MASTER'S SEMINARY JOURNAL

BOOK REVIEW

Holman Bible Atlas


By Thomas V. Brisco
Nashville : Broadman & Holman (1998). xiii + 298 Pages.

Reviewed by Dr. Keith Essex
13.1 (Spring 2002) : 110-112

 Thomas V. Brisco was professor of Biblical Backgrounds at Southwestern Baptist Theological Seminary during the ten years the Holman Bible Atlas was in development. He presently teaches archaeology at Baylor University. Brisco produced this Atlas “for the interested lay person and beginning level student of the Bible in colleges and seminaries” (xiii). His goal is “to provide the geographical and historical data necessary to comprehend the Bible’s unfolding story” (xiii). The Atlas claims to be “a complete guide to the expansive geography of biblical history” (iii). The results in this volume are more modest than this claim.

The Atlas is divided into three parts. The first three chapters describe the geographical and social setting of the Bible. Brisco surveys the geography of the Ancient Near East in his first chapter (3-11). The writer concentrates on Mesopatamia, Egypt, and the Levant, neglecting Anatolia, Greece, and Italy, which also play an important role in biblical history. The second chapter presents the geographical regions of Palestine (12-24). The author’s presentation is enhanced by four three-dimensional maps which enable the reader to visualize the geographical data. A short introduction to life in ancient Palestine is given in the third chapter (25-31). An overview of the climate, settlements, and agriculture of biblical Israel prefaces a short introduction to archaeological method. Brisco charts the archaeological periods of the Near East back to the Old Stone Age; he is certainly not an advocate of a young earth. The second part of the Atlas is devoted to the OT period through the Hasmonean dynasty and covers eleven chapters (33-188). The third part concentrates on the OT era, concluding in A.D. 300, and consists of seven chapters (190-276).

The volume is enhanced with four very valuable appendices. A two-page glossary defines sixty-nine key terms used throughout the Atlas (277-78). This is followed by an extensive bibliography that lists resources available in English for further study in archaeology, geography, history, and related fields (279-84). The bibliography is current to 1997. Two indexes conclude the volume. The first lists all the people and places referred to in the written text (285-90); the second contains all the geographical names appearing in the maps (290-98).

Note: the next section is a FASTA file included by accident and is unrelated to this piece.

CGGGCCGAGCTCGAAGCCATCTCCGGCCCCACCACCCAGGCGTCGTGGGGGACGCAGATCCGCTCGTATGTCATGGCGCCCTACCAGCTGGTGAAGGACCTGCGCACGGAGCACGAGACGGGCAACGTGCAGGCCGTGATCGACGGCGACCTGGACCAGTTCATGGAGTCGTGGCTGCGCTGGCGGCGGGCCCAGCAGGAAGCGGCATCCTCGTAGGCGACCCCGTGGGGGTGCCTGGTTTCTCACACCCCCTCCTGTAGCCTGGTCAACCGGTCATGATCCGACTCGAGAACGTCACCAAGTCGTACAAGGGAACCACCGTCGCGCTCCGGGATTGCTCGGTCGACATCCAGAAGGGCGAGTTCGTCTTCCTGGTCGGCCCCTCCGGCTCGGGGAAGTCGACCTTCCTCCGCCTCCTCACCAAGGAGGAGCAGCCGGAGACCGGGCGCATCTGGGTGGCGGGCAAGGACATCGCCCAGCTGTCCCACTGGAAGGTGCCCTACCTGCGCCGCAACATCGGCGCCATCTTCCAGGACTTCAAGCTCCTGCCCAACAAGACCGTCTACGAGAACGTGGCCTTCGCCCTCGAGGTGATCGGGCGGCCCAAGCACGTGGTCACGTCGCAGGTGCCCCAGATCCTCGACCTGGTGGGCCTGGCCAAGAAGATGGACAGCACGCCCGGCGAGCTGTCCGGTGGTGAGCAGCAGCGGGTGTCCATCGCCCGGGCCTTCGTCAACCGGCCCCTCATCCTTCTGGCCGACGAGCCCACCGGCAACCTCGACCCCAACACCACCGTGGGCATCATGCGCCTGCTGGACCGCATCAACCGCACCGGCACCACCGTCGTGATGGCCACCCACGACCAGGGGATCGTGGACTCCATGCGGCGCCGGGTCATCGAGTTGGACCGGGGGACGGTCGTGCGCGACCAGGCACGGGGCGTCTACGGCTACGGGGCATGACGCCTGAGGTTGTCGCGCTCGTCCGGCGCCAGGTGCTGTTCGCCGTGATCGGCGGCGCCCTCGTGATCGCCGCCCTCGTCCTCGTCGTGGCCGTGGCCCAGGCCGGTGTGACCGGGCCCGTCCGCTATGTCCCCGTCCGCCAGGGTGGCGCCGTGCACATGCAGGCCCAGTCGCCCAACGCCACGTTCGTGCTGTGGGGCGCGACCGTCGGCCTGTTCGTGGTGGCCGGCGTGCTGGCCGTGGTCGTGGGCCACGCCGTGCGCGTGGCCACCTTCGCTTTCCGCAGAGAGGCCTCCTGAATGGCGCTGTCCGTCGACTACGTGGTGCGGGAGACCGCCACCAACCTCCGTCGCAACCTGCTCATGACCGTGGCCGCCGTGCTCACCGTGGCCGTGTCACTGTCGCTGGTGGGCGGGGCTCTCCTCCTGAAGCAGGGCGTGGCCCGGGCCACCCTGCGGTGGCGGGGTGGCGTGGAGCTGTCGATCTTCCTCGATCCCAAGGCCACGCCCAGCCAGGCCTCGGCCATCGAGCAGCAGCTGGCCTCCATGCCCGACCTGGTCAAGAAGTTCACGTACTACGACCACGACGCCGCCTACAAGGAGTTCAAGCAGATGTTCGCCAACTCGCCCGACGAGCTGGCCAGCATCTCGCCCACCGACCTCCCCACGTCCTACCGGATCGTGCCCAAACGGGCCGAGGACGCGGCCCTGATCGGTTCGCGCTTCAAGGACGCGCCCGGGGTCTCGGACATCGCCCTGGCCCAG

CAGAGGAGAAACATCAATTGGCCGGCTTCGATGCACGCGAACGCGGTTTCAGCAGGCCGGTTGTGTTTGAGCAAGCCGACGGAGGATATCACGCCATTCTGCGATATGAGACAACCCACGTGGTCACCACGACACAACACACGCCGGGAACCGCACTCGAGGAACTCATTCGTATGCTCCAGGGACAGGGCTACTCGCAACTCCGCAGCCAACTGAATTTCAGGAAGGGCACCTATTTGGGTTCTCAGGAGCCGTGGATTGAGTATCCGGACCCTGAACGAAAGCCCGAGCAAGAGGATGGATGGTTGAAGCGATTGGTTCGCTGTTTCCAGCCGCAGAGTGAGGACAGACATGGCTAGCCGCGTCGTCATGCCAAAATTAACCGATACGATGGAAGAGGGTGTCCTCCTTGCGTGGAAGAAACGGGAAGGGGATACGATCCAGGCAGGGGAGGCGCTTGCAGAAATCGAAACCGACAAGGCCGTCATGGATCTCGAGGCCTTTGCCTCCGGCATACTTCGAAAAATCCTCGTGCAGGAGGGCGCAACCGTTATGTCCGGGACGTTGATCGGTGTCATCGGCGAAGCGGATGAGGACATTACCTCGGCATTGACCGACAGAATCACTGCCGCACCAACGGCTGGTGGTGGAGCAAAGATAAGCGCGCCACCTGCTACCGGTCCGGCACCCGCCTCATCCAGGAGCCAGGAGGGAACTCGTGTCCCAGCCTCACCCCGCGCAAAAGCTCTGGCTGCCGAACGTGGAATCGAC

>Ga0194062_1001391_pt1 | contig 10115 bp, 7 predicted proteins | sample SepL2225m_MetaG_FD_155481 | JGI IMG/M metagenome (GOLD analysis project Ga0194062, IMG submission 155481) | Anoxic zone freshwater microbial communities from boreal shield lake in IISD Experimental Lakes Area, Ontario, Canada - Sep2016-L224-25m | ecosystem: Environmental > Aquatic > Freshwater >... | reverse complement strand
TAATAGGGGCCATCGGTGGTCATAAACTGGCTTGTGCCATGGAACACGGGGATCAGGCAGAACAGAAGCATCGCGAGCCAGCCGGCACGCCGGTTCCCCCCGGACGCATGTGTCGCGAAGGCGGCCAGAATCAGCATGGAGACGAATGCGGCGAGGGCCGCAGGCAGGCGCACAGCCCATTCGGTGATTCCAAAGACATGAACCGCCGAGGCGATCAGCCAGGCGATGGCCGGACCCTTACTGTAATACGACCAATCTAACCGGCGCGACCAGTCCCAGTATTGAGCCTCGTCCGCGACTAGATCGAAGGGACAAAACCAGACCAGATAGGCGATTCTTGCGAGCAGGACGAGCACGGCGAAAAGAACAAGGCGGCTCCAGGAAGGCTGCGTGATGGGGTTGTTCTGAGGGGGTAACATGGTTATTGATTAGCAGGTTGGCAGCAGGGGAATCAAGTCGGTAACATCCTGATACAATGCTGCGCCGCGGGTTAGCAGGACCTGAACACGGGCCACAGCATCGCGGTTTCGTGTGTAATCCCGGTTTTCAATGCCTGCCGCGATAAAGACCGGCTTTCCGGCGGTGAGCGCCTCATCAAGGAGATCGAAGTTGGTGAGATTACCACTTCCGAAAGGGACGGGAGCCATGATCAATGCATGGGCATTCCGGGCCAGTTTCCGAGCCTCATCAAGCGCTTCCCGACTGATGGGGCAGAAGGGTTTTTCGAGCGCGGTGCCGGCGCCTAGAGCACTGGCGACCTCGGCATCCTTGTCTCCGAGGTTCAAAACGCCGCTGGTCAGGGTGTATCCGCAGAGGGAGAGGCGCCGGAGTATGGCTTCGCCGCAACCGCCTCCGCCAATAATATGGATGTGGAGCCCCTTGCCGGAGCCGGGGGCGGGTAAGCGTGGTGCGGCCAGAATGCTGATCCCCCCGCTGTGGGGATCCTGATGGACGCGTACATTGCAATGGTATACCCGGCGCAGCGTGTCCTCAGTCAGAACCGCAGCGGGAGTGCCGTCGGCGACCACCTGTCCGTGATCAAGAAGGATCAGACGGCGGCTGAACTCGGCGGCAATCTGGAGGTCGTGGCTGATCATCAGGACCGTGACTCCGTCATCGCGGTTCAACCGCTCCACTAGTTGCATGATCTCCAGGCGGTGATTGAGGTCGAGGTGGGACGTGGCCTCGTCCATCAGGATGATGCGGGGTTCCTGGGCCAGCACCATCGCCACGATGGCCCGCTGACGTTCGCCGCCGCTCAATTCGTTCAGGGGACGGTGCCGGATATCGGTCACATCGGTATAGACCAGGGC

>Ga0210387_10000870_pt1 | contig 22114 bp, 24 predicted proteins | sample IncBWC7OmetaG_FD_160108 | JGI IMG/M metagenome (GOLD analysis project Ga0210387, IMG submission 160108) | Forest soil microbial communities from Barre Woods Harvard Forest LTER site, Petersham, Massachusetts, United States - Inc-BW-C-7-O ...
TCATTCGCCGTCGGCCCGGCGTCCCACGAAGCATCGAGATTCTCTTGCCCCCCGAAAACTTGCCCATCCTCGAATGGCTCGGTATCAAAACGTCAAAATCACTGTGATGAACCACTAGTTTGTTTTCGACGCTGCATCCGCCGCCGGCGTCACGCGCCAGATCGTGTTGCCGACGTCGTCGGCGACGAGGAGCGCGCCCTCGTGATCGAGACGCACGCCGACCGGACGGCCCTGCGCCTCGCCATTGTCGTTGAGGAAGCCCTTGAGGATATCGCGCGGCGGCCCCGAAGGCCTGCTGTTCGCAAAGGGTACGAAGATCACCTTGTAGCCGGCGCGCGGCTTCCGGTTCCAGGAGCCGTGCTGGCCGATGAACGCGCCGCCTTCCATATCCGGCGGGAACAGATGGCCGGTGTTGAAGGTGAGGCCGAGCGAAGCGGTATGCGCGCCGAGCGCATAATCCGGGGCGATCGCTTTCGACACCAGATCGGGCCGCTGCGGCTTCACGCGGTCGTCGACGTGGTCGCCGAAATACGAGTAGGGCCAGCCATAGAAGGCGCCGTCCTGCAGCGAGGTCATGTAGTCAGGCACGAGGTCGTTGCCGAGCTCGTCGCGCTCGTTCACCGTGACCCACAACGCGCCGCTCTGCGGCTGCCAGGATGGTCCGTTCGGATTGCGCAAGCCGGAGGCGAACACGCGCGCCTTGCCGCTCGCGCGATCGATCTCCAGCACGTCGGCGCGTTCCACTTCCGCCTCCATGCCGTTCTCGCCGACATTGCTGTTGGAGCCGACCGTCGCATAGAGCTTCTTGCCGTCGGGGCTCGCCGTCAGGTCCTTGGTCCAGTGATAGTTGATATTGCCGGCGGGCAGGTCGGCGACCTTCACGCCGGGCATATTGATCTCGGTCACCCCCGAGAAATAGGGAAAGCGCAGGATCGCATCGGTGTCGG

The Atlas has a number of commendable features. First, the visual presentation is excellent. The 132 maps are colorful, easy to read, and well explained. Fourteen of the maps are three-dimensional, including eight from the Conquest and Settlement period that greatly enhance both the written text and the traditional two-dimensional maps that are also presented. Second, the historical charts are worth the price of the book. Brisco has done an excellent job of incorporating essential historical data for a beginning student in chart form. Particularly valuable are the charts on Ancient Near Eastern History (37, 41, 53, 56) and the major empires from the Neo-Assyrian to Roman (133, 154, 166, 179, 192, 195, 197). Third, 140 color pictures visualize the maps and written text. The brilliant photography allows the reader to watch, as it were, a “slide show” of biblical geography. Fourth, the author succinctly presents a wealth of background material in non-technical terminology. For example, his one-page summary of Canaanite religion is an excellent introduction for the beginning reader (91).

However, the Atlas does have some shortcomings. First, in a work that is so well presented visually, it is hard to read some of the sidebars (33, 36, 60, 62, 73, 127, 157, 172). This results from the publisher’s decision to print this material against a brown background. This reviewer found that he has to hold the book at a proper angle to the light to be able to read the material. A lighter background would be helpful. Second, and more important because the Atlas is aimed at the beginning student, the text is written from a moderately evangelical perspective. Although Brisco presents the data for both an early and late date for the Exodus (63-64), his text presupposes the late date. For example, he places Abraham’s migration to Canaan 2000-1900 B.C. (41, 45), he dates Joseph in the Hyksos period (41, 51), and refers to the destruction of Bethel in the context of the Conquest in the thirteenth century B.C. (78). Also, the author does not include Joel, Obadiah, or Jonah in his discussion of the early Israelite prophets (140-41). Finally, his presentation of Revelation 13 presupposes a preterist interpretation of the book (265). These are a few of the subtle points that could sway a beginning reader.

The Holman Bible Atlasis closest in design and presentation to Carl G. Rasmussen’s The NIV Atlas of the Bible (Zondervan, 1989). Although Holman is graphically superior, the text of the NIV is more reliable. Overall, the best atlas for the beginning student continues to be Barry J. Beitzel’s The Moody Atlas of Bible Lands (Moody, 1985). Moody combines a more in-depth treatment of the physical geography of Israel with a reliable text on the historical geography of the biblical period. Nevertheless, when read with discernment, Holman Bible Atlas is a welcome addition to the field of Bible Atlases.